A new solar system is formed in a large cloud of gas and dust that contracts and condenses due to the force of gravity. Eventually it becomes so compact that the centre collapses into a ball of gas where the pressure heats the material, resulting in a glowing globe of gas: a star. The remains of the gas and dust cloud rotate around the newly formed star in a disc. The material in the disc starts to accumulate and form larger and larger clumps, which finally become planets.
Artist’s impression of the wind from the young solar system TMC1A. The rotating wind is formed in the disc surrounding the protostar.
Close to newly formed stars, called protostars, scientists have observed evidence powerful whirling winds and outflows. But before now, no one had observed how these winds are formed.
“Using Alma, we have observed a protostar at a very early stage. We see how the wind, like a tornado, lifts material and gas up from the rotating disc, which is in the process of forming a new solar system,” explains Per Bjerkeli, astronomer at Chalmers and the Niels Bohr Institute at the University of Copenhagen, Denmark.
Credit: D. Lamm/BOID and P. Bjerkeli/Chalmers
Slowed down by a tornado
The telescope Alma (Atacama Large Millimeter/submillimeter Array) consists of 66 antennas which observe the universe in light with wavelength around one millimetre from the Chajnantor plateau at 5000 metres altitude in northern Chile. The observed protostar, called TMC1A, is located in the constellation Taurus (the Bull), 450 light years away. The researchers have now observed details never seen before in a system of this kind.
“During the contraction of the gas cloud, the material begins to rotate faster and faster just like a figure skater doing a pirouette spins faster by pulling their arms close to their body. In order to slow down the rotation, the energy must be carried away. This happens when the new star emits a wind. The wind is formed in the disc around the protostar and thus rotates together with it. In this way, when this rotating wind moves away from the protostar, it takes part of the rotational energy with it and the dust and gas close to the star can continue to contract,” explains Per Bjerkeli.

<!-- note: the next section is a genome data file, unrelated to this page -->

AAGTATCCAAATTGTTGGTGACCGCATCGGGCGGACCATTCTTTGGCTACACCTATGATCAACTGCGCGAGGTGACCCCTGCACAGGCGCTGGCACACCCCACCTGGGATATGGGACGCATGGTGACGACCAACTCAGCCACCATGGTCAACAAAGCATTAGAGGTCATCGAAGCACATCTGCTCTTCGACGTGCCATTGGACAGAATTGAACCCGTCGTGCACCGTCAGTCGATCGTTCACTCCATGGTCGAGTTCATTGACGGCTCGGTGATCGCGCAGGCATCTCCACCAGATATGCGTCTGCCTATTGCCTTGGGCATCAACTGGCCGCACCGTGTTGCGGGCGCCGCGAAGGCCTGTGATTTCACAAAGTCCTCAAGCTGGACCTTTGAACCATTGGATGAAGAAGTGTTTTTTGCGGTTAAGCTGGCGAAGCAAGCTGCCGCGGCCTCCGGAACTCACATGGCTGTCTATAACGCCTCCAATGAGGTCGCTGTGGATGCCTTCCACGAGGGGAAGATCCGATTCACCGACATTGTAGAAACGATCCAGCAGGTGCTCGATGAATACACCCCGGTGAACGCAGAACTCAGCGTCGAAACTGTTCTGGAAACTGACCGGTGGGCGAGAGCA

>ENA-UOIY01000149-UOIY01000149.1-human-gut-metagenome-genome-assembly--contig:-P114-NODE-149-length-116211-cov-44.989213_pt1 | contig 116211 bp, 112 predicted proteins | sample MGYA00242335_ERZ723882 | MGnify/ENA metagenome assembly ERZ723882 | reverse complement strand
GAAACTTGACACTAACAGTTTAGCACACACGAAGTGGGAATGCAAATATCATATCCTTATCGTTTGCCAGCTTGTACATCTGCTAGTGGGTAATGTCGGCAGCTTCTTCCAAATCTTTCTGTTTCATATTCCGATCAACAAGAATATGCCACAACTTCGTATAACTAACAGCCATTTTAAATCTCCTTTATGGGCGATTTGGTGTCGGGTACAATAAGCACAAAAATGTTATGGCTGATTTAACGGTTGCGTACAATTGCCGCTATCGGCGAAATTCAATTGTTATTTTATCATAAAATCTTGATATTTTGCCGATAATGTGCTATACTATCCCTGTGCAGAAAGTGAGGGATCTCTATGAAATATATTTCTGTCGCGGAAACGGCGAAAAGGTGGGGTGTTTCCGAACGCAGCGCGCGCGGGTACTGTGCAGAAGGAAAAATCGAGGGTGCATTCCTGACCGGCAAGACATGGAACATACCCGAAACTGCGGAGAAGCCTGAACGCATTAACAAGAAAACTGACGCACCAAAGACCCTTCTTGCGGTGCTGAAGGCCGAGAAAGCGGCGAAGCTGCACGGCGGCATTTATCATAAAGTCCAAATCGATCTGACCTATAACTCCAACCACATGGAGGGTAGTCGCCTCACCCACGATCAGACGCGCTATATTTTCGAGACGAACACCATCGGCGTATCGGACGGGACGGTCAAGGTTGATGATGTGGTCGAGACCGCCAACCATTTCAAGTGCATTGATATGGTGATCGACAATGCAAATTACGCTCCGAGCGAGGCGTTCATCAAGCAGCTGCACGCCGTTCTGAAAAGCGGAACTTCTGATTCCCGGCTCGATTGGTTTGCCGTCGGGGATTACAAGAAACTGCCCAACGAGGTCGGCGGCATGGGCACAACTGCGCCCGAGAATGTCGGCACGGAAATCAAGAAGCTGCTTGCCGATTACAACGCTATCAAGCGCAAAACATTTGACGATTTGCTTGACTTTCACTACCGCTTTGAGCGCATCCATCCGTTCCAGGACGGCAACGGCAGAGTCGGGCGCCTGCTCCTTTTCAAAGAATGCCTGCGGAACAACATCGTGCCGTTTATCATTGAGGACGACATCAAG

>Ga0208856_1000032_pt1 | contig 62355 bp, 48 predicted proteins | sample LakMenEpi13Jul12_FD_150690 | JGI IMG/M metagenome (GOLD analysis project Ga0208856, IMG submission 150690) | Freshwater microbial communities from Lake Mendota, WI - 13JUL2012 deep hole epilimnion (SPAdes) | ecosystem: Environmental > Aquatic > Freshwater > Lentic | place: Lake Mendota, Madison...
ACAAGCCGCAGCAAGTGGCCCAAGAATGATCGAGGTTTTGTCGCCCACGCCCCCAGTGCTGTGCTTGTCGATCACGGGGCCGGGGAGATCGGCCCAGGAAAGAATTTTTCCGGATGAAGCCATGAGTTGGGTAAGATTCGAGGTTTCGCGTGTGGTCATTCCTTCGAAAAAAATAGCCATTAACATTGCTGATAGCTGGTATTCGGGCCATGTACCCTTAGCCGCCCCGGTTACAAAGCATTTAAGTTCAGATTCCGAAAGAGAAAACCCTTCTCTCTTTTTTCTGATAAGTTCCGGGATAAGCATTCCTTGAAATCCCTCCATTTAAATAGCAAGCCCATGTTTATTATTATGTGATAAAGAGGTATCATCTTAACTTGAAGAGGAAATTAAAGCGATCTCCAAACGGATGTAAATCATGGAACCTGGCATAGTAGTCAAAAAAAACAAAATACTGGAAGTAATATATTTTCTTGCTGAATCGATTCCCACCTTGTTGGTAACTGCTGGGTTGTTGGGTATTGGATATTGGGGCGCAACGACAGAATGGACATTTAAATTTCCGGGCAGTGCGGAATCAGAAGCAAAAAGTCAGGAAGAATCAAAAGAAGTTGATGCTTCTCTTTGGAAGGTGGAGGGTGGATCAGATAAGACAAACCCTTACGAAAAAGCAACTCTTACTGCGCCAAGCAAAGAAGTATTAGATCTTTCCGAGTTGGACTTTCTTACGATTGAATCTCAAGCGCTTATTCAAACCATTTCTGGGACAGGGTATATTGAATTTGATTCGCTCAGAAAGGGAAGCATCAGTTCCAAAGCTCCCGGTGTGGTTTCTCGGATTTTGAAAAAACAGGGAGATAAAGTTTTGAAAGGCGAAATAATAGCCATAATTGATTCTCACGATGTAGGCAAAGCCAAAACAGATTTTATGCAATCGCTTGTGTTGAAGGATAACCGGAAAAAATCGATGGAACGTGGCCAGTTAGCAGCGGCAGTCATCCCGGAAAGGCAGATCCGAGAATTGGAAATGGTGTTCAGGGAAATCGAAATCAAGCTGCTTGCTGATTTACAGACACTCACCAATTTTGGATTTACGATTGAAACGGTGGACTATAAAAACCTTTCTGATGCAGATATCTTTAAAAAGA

How is this wind created? Up to now scientists have thought that it could originate from inside the centre of the rotating disc of gas and dust, but the new observations argue for a different origin for the wind.
ALMA’s observations of TMC1A reveal gas motions close to a protostar. Here blue colour indicates gas that is moving towards us while the red colour indicates gas moving away from us. The protoplanetary disc is shown in green. The grey spirals indicate the boundaries of the swirling outflow from the star. The observations, of emission from carbon monoxide molecules, were made with ALMA at 1.3 mm wavelength.
“We can see that the rotating wind formed across the entire disc. Like a tornado, it lifts material up from the cloud of gas and dust. At some point the wind releases its hold on the cloud, so that the material floats freely. This has the effect that the rotation speed of the cloud is slowed and thus the new star can hold together. In the process, the material in the rotating disc of gas and dust accumulates and forms planets,” explains Jes Jørgensen, also at the Niels Bohr Institute and the Centre for Star and Planet Formation at the University of Copenhagen.
Future observations with Alma and other telescopes will tell us more about how planetary systems form around protostars like this one, explains Matthijs van der Wiel, astronomer at Astron, Netherlands.
“The next thing we want to find out is whether the material released from the disc is completely blown away or whether it falls back onto the disc at some point and becomes part of the planet-forming system”, he says.
Contacts and sources:
Per Bjerkeli, Department of Earth and Space Science, Chalmers University of Technology and Niels Bohr Institute, University of Copenhagen,
Citation: Robert Cumming, communicator, Onsala Space Observatory, Chalmers University ofThe research is published in a paper, “Resolved images of a protostellar outflow driven by an extended disk wind”, by P. Bjerkeli et al., in the 15 December 2016 issue of the journal Nature, http://www.nature.com/nature/journal/v540/n7633/full/nature20600.html.